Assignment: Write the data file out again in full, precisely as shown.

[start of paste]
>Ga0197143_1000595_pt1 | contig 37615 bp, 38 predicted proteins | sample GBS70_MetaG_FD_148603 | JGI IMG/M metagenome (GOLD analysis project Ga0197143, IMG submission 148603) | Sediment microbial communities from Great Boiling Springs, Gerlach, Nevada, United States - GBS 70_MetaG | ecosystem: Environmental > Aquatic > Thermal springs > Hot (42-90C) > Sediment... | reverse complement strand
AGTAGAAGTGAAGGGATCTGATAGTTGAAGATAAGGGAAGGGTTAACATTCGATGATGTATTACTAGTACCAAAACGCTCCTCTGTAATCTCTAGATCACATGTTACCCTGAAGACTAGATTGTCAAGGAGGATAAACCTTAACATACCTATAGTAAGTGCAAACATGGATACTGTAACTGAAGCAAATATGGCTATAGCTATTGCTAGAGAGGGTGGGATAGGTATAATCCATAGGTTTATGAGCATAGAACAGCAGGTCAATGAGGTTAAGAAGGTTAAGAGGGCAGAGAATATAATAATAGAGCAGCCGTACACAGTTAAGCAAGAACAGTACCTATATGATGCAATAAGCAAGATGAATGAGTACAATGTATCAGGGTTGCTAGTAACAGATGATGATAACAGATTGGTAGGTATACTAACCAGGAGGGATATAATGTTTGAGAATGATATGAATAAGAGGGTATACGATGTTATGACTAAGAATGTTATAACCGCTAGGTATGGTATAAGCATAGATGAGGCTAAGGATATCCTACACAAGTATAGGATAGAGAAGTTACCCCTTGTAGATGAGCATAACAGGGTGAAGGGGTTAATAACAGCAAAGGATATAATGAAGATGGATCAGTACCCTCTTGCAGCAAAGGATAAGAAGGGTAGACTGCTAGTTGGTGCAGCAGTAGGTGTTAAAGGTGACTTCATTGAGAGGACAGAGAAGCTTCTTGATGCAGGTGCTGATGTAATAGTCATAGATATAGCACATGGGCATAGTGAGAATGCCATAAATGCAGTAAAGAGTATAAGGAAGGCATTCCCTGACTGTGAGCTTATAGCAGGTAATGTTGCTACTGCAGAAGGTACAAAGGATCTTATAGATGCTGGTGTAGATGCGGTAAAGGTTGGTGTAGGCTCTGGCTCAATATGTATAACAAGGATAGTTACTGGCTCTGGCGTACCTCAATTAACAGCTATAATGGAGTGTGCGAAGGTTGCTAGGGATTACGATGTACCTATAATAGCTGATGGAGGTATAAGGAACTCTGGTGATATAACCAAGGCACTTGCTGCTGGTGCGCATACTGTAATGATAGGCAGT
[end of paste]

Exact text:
>Ga0197143_1000595_pt1 | contig 37615 bp, 38 predicted proteins | sample GBS70_MetaG_FD_148603 | JGI IMG/M metagenome (GOLD analysis project Ga0197143, IMG submission 148603) | Sediment microbial communities from Great Boiling Springs, Gerlach, Nevada, United States - GBS 70_MetaG | ecosystem: Environmental > Aquatic > Thermal springs > Hot (42-90C) > Sediment... | reverse complement strand
AGTAGAAGTGAAGGGATCTGATAGTTGAAGATAAGGGAAGGGTTAACATTCGATGATGTATTACTAGTACCAAAACGCTCCTCTGTAATCTCTAGATCACATGTTACCCTGAAGACTAGATTGTCAAGGAGGATAAACCTTAACATACCTATAGTAAGTGCAAACATGGATACTGTAACTGAAGCAAATATGGCTATAGCTATTGCTAGAGAGGGTGGGATAGGTATAATCCATAGGTTTATGAGCATAGAACAGCAGGTCAATGAGGTTAAGAAGGTTAAGAGGGCAGAGAATATAATAATAGAGCAGCCGTACACAGTTAAGCAAGAACAGTACCTATATGATGCAATAAGCAAGATGAATGAGTACAATGTATCAGGGTTGCTAGTAACAGATGATGATAACAGATTGGTAGGTATACTAACCAGGAGGGATATAATGTTTGAGAATGATATGAATAAGAGGGTATACGATGTTATGACTAAGAATGTTATAACCGCTAGGTATGGTATAAGCATAGATGAGGCTAAGGATATCCTACACAAGTATAGGATAGAGAAGTTACCCCTTGTAGATGAGCATAACAGGGTGAAGGGGTTAATAACAGCAAAGGATATAATGAAGATGGATCAGTACCCTCTTGCAGCAAAGGATAAGAAGGGTAGACTGCTAGTTGGTGCAGCAGTAGGTGTTAAAGGTGACTTCATTGAGAGGACAGAGAAGCTTCTTGATGCAGGTGCTGATGTAATAGTCATAGATATAGCACATGGGCATAGTGAGAATGCCATAAATGCAGTAAAGAGTATAAGGAAGGCATTCCCTGACTGTGAGCTTATAGCAGGTAATGTTGCTACTGCAGAAGGTACAAAGGATCTTATAGATGCTGGTGTAGATGCGGTAAAGGTTGGTGTAGGCTCTGGCTCAATATGTATAACAAGGATAGTTACTGGCTCTGGCGTACCTCAATTAACAGCTATAATGGAGTGTGCGAAGGTTGCTAGGGATTACGATGTACCTATAATAGCTGATGGAGGTATAAGGAACTCTGGTGATATAACCAAGGCACTTGCTGCTGGTGCGCATACTGTAATGATAGGCAGT